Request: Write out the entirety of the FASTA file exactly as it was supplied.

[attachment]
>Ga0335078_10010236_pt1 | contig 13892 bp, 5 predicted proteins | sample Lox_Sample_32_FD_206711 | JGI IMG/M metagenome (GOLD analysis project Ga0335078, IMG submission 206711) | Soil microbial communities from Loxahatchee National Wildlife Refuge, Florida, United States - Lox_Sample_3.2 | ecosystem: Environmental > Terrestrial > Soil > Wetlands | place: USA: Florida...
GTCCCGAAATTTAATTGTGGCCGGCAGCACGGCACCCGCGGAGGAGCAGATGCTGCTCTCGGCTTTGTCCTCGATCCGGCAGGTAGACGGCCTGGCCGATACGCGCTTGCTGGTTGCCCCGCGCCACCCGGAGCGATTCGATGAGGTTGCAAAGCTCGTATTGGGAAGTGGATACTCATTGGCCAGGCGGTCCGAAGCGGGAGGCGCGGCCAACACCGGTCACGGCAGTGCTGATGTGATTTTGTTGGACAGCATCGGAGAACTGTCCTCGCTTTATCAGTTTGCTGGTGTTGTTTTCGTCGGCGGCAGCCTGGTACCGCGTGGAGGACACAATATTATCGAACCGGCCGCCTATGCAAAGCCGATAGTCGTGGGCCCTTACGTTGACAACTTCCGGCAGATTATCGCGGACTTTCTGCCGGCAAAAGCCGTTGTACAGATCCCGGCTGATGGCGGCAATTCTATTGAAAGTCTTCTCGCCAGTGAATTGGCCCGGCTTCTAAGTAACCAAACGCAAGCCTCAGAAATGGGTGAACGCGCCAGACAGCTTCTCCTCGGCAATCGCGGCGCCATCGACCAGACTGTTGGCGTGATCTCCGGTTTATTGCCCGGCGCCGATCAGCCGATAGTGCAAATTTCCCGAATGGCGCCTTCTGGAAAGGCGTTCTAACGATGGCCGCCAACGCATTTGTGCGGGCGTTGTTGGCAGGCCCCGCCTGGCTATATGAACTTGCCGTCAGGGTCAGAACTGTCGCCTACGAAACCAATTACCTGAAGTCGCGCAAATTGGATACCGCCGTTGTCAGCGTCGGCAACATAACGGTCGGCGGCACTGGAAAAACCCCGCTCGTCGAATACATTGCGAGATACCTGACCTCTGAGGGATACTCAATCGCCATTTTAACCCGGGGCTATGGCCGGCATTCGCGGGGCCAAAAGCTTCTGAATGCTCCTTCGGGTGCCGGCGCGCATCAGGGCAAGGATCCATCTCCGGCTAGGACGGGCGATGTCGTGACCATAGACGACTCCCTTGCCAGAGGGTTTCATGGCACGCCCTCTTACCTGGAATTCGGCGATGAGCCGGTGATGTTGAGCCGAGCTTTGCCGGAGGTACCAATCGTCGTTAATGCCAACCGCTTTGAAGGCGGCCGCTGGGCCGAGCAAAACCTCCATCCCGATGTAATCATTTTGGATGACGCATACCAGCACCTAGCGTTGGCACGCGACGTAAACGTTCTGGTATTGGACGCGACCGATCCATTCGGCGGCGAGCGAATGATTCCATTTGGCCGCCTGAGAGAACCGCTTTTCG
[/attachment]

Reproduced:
>Ga0335078_10010236_pt1 | contig 13892 bp, 5 predicted proteins | sample Lox_Sample_32_FD_206711 | JGI IMG/M metagenome (GOLD analysis project Ga0335078, IMG submission 206711) | Soil microbial communities from Loxahatchee National Wildlife Refuge, Florida, United States - Lox_Sample_3.2 | ecosystem: Environmental > Terrestrial > Soil > Wetlands | place: USA: Florida...
GTCCCGAAATTTAATTGTGGCCGGCAGCACGGCACCCGCGGAGGAGCAGATGCTGCTCTCGGCTTTGTCCTCGATCCGGCAGGTAGACGGCCTGGCCGATACGCGCTTGCTGGTTGCCCCGCGCCACCCGGAGCGATTCGATGAGGTTGCAAAGCTCGTATTGGGAAGTGGATACTCATTGGCCAGGCGGTCCGAAGCGGGAGGCGCGGCCAACACCGGTCACGGCAGTGCTGATGTGATTTTGTTGGACAGCATCGGAGAACTGTCCTCGCTTTATCAGTTTGCTGGTGTTGTTTTCGTCGGCGGCAGCCTGGTACCGCGTGGAGGACACAATATTATCGAACCGGCCGCCTATGCAAAGCCGATAGTCGTGGGCCCTTACGTTGACAACTTCCGGCAGATTATCGCGGACTTTCTGCCGGCAAAAGCCGTTGTACAGATCCCGGCTGATGGCGGCAATTCTATTGAAAGTCTTCTCGCCAGTGAATTGGCCCGGCTTCTAAGTAACCAAACGCAAGCCTCAGAAATGGGTGAACGCGCCAGACAGCTTCTCCTCGGCAATCGCGGCGCCATCGACCAGACTGTTGGCGTGATCTCCGGTTTATTGCCCGGCGCCGATCAGCCGATAGTGCAAATTTCCCGAATGGCGCCTTCTGGAAAGGCGTTCTAACGATGGCCGCCAACGCATTTGTGCGGGCGTTGTTGGCAGGCCCCGCCTGGCTATATGAACTTGCCGTCAGGGTCAGAACTGTCGCCTACGAAACCAATTACCTGAAGTCGCGCAAATTGGATACCGCCGTTGTCAGCGTCGGCAACATAACGGTCGGCGGCACTGGAAAAACCCCGCTCGTCGAATACATTGCGAGATACCTGACCTCTGAGGGATACTCAATCGCCATTTTAACCCGGGGCTATGGCCGGCATTCGCGGGGCCAAAAGCTTCTGAATGCTCCTTCGGGTGCCGGCGCGCATCAGGGCAAGGATCCATCTCCGGCTAGGACGGGCGATGTCGTGACCATAGACGACTCCCTTGCCAGAGGGTTTCATGGCACGCCCTCTTACCTGGAATTCGGCGATGAGCCGGTGATGTTGAGCCGAGCTTTGCCGGAGGTACCAATCGTCGTTAATGCCAACCGCTTTGAAGGCGGCCGCTGGGCCGAGCAAAACCTCCATCCCGATGTAATCATTTTGGATGACGCATACCAGCACCTAGCGTTGGCACGCGACGTAAACGTTCTGGTATTGGACGCGACCGATCCATTCGGCGGCGAGCGAATGATTCCATTTGGCCGCCTGAGAGAACCGCTTTTCG